We recently passed the 100th anniversary of Women’s Suffrage. About half of Americans agree that the right to vote was the most important milestone in the advancement of women in the U.S. At the same time, a majority of American adults think we haven’t gone far enough to ensure women have equal rights.
These were some of the findings of a survey by the Pew Research Center. The survey dug down into the progress women have made toward personal and workplace equality and what issues remain to be addressed.
What factors have had the most impact on equal rights? According to 49% of respondents, women getting the right to vote was primary. Another 29% said that the passage of the Equal Pay Act was the most important milestone toward equality. Others identified the passage of the Family and Medical Leave Act (12%) and the availability of the birth control pill (8%) as primary factors in equality.
The feminist movement got some attention in this regard, as well. Around 41% of women said that feminism has helped them at least a little, and this response was more common among women with a bachelor’s degree or higher and those under 50. Only 7% said that feminism had personally hurt them.
Meanwhile, about 60% of Americans think that feminism has had at least a little bit of positive impact on the lives of white, Black and Latino women. However, more (32%) thought that feminism has helped white women than thought the same for Black (21%) or Latino (15%) women. Twenty-four percent thought that feminism had helped wealthy women a lot, while only 10% thought it has been equally helpful to poor women.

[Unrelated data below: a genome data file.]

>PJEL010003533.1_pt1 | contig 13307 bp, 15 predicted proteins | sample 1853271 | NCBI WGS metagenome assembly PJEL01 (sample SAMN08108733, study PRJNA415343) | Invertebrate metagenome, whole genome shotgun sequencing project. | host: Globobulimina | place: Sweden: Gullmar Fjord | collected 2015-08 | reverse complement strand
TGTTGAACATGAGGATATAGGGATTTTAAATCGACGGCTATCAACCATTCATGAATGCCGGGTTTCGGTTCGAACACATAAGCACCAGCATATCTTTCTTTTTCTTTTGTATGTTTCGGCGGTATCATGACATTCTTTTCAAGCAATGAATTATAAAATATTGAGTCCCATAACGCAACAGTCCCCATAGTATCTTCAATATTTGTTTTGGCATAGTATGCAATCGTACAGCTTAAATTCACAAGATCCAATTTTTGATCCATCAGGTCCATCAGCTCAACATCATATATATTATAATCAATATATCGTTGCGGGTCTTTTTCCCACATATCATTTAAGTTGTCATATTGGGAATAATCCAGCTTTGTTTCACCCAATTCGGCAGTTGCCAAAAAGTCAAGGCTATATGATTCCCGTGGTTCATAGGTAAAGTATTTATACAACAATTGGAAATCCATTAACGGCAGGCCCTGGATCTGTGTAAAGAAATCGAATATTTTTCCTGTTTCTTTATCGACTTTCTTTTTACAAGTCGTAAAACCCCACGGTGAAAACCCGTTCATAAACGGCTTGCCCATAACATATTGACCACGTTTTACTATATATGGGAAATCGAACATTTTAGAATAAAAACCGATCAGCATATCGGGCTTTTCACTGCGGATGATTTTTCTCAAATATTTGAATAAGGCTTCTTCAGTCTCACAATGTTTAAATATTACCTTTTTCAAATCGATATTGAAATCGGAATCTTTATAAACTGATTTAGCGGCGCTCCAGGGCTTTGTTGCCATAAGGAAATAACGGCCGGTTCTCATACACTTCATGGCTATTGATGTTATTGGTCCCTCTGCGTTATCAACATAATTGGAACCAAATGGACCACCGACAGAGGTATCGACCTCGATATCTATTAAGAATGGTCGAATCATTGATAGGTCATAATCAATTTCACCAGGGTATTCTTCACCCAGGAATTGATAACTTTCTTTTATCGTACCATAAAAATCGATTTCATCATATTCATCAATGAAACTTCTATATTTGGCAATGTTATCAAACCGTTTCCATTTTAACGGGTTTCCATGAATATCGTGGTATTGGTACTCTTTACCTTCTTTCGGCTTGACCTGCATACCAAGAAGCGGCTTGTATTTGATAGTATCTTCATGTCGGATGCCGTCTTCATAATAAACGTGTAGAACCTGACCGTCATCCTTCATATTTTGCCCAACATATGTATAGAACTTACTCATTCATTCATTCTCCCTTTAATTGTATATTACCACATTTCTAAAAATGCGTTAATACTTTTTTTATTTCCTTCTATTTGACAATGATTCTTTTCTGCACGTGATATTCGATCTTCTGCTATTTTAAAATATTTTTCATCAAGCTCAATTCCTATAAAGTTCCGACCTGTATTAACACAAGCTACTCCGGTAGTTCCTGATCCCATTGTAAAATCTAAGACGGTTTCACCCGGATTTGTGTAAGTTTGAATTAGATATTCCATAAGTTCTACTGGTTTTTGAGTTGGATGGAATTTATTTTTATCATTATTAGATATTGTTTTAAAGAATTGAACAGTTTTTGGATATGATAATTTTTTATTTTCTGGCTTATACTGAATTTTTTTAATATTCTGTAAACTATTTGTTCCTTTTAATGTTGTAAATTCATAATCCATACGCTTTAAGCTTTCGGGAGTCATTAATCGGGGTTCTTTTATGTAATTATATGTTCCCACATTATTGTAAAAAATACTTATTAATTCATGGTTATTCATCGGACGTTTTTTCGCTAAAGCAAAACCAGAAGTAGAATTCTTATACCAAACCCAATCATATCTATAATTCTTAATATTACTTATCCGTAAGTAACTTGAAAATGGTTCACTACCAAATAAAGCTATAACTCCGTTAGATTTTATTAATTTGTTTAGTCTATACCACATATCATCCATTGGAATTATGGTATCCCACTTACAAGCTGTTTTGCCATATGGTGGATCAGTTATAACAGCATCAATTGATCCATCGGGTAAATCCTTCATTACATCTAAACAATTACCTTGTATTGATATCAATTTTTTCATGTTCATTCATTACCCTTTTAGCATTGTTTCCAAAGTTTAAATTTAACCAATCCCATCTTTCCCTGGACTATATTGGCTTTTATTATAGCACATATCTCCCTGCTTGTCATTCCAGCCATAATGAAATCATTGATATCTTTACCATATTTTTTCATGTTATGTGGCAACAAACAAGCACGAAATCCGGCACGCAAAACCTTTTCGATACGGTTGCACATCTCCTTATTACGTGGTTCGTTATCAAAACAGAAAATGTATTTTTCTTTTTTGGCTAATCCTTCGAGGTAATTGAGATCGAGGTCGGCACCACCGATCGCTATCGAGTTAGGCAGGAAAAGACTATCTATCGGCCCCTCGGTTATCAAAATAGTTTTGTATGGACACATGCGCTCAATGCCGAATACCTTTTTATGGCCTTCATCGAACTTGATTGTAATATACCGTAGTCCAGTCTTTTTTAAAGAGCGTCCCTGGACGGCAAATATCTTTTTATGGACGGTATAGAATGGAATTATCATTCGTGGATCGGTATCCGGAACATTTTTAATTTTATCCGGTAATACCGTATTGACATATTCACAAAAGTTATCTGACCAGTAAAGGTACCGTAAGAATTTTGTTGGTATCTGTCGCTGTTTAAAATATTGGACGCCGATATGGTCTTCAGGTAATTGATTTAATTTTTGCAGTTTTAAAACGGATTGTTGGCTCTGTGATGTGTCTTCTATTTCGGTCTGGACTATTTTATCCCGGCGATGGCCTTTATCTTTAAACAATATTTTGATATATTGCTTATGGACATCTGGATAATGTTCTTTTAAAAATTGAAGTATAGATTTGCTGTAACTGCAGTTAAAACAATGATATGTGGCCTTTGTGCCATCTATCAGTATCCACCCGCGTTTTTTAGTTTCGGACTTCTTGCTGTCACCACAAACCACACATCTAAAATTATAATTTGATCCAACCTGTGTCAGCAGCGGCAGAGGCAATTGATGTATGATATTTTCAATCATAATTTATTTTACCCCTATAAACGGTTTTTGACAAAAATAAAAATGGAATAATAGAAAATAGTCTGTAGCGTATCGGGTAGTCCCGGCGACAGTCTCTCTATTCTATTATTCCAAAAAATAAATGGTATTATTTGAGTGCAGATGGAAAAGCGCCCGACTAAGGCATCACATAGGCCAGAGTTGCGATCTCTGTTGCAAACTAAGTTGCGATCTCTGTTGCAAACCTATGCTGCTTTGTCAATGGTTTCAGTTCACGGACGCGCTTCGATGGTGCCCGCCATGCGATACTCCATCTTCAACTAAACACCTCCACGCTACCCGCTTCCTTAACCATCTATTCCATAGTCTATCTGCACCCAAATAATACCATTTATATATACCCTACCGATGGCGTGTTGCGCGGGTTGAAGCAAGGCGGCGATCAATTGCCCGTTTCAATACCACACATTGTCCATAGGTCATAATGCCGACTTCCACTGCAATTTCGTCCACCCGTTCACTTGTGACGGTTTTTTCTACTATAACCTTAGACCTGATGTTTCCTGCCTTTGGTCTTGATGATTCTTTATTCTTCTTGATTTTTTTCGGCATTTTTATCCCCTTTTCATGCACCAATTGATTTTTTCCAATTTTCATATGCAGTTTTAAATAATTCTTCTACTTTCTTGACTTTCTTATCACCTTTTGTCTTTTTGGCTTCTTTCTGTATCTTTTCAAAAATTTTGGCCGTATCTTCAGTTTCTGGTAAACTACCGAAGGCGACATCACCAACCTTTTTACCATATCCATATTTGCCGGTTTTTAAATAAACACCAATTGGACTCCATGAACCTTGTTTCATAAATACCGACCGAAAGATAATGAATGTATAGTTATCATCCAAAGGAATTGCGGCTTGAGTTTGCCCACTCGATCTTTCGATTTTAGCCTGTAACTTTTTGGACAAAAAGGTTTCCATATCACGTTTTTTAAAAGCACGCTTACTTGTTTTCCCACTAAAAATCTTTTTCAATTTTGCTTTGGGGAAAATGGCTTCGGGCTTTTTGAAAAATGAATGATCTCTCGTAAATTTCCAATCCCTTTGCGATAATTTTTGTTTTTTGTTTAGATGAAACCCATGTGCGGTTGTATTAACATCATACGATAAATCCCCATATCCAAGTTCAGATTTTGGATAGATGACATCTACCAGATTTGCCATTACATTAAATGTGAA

How far should the country go toward equal rights?
The question of whether the U.S. has gone far enough in advancing gender equality resulted in large partisan divides, at least in the details. Among Democrats, 76% said the country has not gone far enough to ensure women have equal rights. Another 19% said the country has gone about far enough and 4% said it has gone too far.
Among Republicans, by contrast, only a third said the country hasn’t gone far enough. Forty-eight percent said it has done enough and 17% said the country has gone too far.
That said, women were about 10 percentage points more likely than men to say that the country hasn’t gone far enough to ensure equality for women.
Another area that saw a partisan divide was the question of whether women’s gains have come at the expense of men. A large majority (76%) of Americans said that women’s gains have not come at the expense of men, while 22% thought that they had. However, as many as 38% of Republican men thought women’s gains had hurt men, as opposed to just 12% of Democratic women.
Is recent progress being made?
Across party lines, the majority of Americans say that the U.S. has made progress towards gender equality in the last 10 years. And, among those who said that America has not gone far enough toward equality, a large majority said that we will eventually get there.
Does America need the Equal Rights Amendment?
About 78% of U.S. adults, including both Democrats and Republicans, were in favor of adding the ERA to the U.S. Constitution. However, 49% didn’t think it would make much of a difference if we did so.
Workplace equality touted as an example
When asked what an equal society would look like, 53% of respondents cited workplace examples. For example, 45% said that equal pay would indicate equality in general, while another 19% said there should be no discrimination in hiring, promotion and educational opportunities. Nine percent said there would be more equal representation in business and political leadership.
Sexual harassment cited as the most common obstacle
When asked what the major obstacles to women’s equality might be, 77% of respondents said that sexual harassment was a major obstacle. Sixty-seven percent said that women lacking equal legal rights was a major obstacle, and 66% cited different social expectations for men and women. Another 64% said there are not enough women in positions of power, and 43% pointed to family responsibilities.